• Opinion
  • March 28, 2019
  • 7 minutes
  • 1

Struggling local councils are getting citizens to help deliver vital services

Opinion: New analysis from Oxford University points to growing trend across UK

This piece was written by Nigel Ball, Deputy Director of The Government Outcomes Lab, a centre of research and practice at the Blavatnik School of Government, University of Oxford. For more like this, see our public private partnerships newsfeed.

Brexit is distracting politicians from caring about local issues, yet many councils across the UK are scrabbling for spare change to help the most vulnerable.

A new report, released today by the Government Outcomes Lab at the University of Oxford, reveals that local councils are now turning to their own communities and residents for help delivering vital public services and collaborating with them to overcome complex social problems.

       • Want to write for us? Take a look at Apolitical’s guide for contributors 

Rallying around the problem

The report, titled Are we Rallying Together? Collaboration and public sector reform, dissects this approach to sharing responsibility in 10 places across the UK, including Oldham, Wigan, Wirral and Plymouth.

It finds that collaboration between councils and the communities they serve is a response to austerity and the desperate need to save money.

But it is also happening because conventional approaches are not working. Despite public spending on voluntary organisations in the UK hitting £15.3 billion ($20bn), there is a clear failure to tackle some of the toughest issues in society. Today, homelessness, chronic unemployment and educational underachievement are still widespread and growing.

In response, partnerships are being forged between councils and local businesses, community and voluntary organisations, as well as individuals.

Whilst these collaborations look different, the report shares four key ingredients that characterise the most successful attempts at collaborative working:

  1. New leadership that is not based on hierarchy but is inclusive and equal.
  2. A more trusting culture, where frontline workers can make their own judgments rather than blindly following protocol.
  3. Practical changes like co-locating teams, bringing in new types of meetings, and shared use of data.
  4. A different conversation with communities, moving from “what can we do for you?” to “what would you like to be able to do? What resources have you got to help you to do that, and what are the gaps?”

Value for money for the taxpayer 

Whilst collaboration is being touted as the answer to the most complex problems in our society, how do we know it is actually working? And when no one is “in charge” who is accountable for success or failure?

We can see that collaboration between the public, private and voluntary sectors is emerging in many different ways across the UK. It is essential to look at what is happening on the ground and see whether these approaches really are delivering.

These partnerships vary widely. However, analysis of the 10 sites of collaboration in the report has allowed us to categorise them according to a four-part typology: collaborative councils, collaborative markets, agents of change, and system connectors. This framework is a useful lens to draw out some of the differences, and similarities, of approaches in different times and spaces.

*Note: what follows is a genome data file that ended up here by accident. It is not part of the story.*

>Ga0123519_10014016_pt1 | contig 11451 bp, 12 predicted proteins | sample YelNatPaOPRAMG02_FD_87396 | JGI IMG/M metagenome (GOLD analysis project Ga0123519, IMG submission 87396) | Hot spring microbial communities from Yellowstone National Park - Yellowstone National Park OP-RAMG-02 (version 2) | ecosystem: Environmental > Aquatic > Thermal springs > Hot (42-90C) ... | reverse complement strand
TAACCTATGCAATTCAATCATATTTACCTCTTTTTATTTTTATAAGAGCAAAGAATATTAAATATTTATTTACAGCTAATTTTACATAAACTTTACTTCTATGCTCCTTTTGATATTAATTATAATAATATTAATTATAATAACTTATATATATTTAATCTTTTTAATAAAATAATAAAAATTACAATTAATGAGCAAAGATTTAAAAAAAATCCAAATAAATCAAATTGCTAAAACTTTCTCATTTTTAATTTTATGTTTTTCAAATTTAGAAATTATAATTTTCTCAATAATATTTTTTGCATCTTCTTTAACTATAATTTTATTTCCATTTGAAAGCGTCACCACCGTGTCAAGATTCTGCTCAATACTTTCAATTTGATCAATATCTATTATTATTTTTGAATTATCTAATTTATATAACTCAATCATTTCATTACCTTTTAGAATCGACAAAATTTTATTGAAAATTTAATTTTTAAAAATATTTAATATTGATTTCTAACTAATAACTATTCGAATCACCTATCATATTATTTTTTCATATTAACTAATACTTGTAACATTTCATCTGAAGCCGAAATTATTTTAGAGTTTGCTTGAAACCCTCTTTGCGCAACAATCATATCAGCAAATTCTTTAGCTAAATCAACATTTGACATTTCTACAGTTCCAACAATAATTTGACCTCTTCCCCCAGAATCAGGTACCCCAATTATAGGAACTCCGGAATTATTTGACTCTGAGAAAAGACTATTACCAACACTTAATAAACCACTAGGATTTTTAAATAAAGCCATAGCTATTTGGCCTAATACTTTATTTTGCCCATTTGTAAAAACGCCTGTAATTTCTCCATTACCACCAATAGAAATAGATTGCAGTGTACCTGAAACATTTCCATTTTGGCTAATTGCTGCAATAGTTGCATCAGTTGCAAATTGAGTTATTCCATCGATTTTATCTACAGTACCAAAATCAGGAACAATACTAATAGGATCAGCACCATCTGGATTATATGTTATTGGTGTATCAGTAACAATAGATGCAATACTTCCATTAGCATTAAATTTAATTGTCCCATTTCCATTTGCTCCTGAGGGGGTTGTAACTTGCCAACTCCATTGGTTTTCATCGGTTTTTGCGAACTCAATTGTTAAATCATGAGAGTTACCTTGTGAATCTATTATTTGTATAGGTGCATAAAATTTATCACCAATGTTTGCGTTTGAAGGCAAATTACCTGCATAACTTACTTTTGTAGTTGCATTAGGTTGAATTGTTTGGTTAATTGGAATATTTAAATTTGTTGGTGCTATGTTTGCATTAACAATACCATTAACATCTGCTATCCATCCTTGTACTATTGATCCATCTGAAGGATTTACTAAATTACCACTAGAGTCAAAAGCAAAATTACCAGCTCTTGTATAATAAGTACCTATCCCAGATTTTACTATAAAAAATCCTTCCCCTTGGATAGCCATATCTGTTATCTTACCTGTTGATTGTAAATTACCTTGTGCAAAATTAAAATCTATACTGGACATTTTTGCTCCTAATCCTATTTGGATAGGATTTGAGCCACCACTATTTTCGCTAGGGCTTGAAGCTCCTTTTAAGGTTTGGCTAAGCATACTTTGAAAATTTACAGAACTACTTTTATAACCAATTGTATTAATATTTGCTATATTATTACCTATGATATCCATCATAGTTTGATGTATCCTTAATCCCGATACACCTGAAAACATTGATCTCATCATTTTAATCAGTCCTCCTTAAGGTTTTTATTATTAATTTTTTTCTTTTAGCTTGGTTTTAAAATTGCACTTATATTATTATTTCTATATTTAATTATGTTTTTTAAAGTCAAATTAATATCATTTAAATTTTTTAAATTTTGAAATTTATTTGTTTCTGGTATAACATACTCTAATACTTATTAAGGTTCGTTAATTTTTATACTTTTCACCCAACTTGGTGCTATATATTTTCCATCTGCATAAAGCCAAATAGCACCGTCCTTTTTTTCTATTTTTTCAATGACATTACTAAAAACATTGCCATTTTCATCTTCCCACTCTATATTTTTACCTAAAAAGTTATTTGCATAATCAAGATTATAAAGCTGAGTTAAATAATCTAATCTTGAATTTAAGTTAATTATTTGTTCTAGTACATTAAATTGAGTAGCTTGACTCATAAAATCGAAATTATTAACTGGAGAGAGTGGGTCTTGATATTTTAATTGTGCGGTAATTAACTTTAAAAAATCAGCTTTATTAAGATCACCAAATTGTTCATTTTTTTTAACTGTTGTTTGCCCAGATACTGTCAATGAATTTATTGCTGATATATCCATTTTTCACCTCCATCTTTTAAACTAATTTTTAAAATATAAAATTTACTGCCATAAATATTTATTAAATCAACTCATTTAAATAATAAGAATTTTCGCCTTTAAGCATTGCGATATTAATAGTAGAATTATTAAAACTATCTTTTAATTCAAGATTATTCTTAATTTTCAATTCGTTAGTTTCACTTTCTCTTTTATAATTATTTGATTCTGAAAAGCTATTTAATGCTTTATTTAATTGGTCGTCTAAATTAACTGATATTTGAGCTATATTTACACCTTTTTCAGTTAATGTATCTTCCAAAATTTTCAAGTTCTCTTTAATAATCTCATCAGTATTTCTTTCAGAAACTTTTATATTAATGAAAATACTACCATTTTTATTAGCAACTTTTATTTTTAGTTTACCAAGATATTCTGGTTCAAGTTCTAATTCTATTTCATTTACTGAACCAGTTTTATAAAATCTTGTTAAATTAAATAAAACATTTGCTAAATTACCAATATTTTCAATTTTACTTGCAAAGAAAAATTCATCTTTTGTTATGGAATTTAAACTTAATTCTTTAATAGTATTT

The report considers the respective challenges of these different types of collaboration, and provides key considerations for measuring success. The notion of measurement and target-setting was found to be contentious for many of those involved in working across the community-authority divide — but provision of learning and feedback was seen as essential.

Why does this report matter?

A rejection of traditional, top-down approaches imposed by a centralised elite. A desperate response to a decade of financial pressure. A recognition that we should engage citizens more in the delivery of services which are supposed to be for them.

This report is a starting point for understanding what collaboration is really about.

As with any research inspired exercise, we find ourselves ending this phase of investigation with more questions than answers.

The following are several questions that we think are most pertinent to future collaborative practice and where research can be most valuable to practitioners working collaboratively.

What regulatory constraints prevent collaborative approaches? Does collaboration deliver better value and impact? How do we embed collaborative practice that is resilient and effective in navigating setbacks and disagreements? How can we design systems for flexible governance, feedback and learning? What is the “right way” to engage citizens in public services without exploiting them?

We welcome conversation, discussion and debate about these questions. Given the increasing interest in collaborative approaches, we encourage researchers, policymakers, public managers and practitioners to reflect on what the future can and should look like.

And we welcome conversations with those interested in working together with us on both research and engagement. Not only is there more to be learned, there is more to be done to ensure decision-makers and doers are able to benefit from all that is already known. — Nigel Ball

(Picture credit: Pexels)


Leave a Reply

to leave a comment.
Master the skills you need for the public service.

Discover inspiring resources, tools and policies.